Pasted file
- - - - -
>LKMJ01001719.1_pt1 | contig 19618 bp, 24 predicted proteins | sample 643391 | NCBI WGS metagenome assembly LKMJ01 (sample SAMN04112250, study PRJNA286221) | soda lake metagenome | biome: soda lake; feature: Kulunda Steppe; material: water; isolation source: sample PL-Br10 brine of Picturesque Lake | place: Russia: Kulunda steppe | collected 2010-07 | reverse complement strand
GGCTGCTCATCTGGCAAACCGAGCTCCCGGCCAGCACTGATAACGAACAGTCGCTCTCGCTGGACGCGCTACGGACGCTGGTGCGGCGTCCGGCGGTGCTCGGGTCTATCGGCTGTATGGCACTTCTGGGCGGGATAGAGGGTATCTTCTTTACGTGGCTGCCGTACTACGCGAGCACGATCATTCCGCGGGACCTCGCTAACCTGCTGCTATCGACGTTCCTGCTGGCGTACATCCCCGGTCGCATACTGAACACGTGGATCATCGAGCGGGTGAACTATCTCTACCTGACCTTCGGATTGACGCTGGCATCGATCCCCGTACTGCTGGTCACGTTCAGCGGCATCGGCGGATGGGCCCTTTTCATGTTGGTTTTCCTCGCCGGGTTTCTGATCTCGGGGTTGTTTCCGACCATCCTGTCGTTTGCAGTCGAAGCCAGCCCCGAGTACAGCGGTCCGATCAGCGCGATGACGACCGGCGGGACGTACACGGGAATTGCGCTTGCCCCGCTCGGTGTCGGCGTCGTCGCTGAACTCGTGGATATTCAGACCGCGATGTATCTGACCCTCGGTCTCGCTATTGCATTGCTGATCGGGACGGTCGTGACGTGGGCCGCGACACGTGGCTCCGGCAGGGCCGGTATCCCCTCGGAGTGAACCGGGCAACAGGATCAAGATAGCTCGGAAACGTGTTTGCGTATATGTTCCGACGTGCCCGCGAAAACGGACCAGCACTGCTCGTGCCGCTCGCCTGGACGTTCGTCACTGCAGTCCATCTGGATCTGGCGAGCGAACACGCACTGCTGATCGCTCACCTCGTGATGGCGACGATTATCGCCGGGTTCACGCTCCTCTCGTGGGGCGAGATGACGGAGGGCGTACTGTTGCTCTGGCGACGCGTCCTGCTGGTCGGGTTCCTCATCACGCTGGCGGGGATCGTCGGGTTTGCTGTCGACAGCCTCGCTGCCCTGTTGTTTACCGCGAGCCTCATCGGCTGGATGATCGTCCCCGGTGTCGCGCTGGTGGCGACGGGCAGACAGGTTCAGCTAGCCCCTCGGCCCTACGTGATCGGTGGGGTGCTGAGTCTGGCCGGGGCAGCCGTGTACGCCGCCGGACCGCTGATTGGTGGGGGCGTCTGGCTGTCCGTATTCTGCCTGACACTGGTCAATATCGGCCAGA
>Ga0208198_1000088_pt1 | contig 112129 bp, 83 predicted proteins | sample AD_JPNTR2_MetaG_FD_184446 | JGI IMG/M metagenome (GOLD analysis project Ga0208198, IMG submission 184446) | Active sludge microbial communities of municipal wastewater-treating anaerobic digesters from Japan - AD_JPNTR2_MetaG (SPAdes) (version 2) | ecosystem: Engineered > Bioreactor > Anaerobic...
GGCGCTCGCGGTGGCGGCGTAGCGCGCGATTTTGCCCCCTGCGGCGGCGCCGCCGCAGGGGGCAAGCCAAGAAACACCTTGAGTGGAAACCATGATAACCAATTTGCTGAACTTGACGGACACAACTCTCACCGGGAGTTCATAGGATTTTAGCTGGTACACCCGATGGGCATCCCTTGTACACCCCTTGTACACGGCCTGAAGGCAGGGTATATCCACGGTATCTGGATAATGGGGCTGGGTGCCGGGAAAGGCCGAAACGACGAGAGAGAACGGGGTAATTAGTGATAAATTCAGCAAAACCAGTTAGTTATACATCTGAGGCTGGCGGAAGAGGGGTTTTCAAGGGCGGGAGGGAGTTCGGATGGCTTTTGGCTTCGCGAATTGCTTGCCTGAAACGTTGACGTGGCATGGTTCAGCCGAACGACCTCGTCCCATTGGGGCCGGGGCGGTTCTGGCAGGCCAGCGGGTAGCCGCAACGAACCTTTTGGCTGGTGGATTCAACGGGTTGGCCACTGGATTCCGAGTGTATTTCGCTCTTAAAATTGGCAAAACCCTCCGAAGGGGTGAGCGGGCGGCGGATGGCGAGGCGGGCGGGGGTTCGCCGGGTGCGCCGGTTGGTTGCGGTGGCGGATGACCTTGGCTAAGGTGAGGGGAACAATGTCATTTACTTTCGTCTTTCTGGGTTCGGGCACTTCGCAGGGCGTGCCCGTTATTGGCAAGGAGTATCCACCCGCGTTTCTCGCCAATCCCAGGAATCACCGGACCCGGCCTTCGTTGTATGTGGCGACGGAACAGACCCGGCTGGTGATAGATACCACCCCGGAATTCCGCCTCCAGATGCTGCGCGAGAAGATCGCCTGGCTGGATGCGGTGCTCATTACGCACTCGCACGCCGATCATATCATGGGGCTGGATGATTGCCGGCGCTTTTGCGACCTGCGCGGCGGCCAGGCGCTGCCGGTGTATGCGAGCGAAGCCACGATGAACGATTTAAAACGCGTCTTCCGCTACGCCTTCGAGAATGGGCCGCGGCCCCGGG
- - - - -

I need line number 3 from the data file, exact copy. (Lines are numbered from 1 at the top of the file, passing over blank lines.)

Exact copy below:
>Ga0208198_1000088_pt1 | contig 112129 bp, 83 predicted proteins | sample AD_JPNTR2_MetaG_FD_184446 | JGI IMG/M metagenome (GOLD analysis project Ga0208198, IMG submission 184446) | Active sludge microbial communities of municipal wastewater-treating anaerobic digesters from Japan - AD_JPNTR2_MetaG (SPAdes) (version 2) | ecosystem: Engineered > Bioreactor > Anaerobic...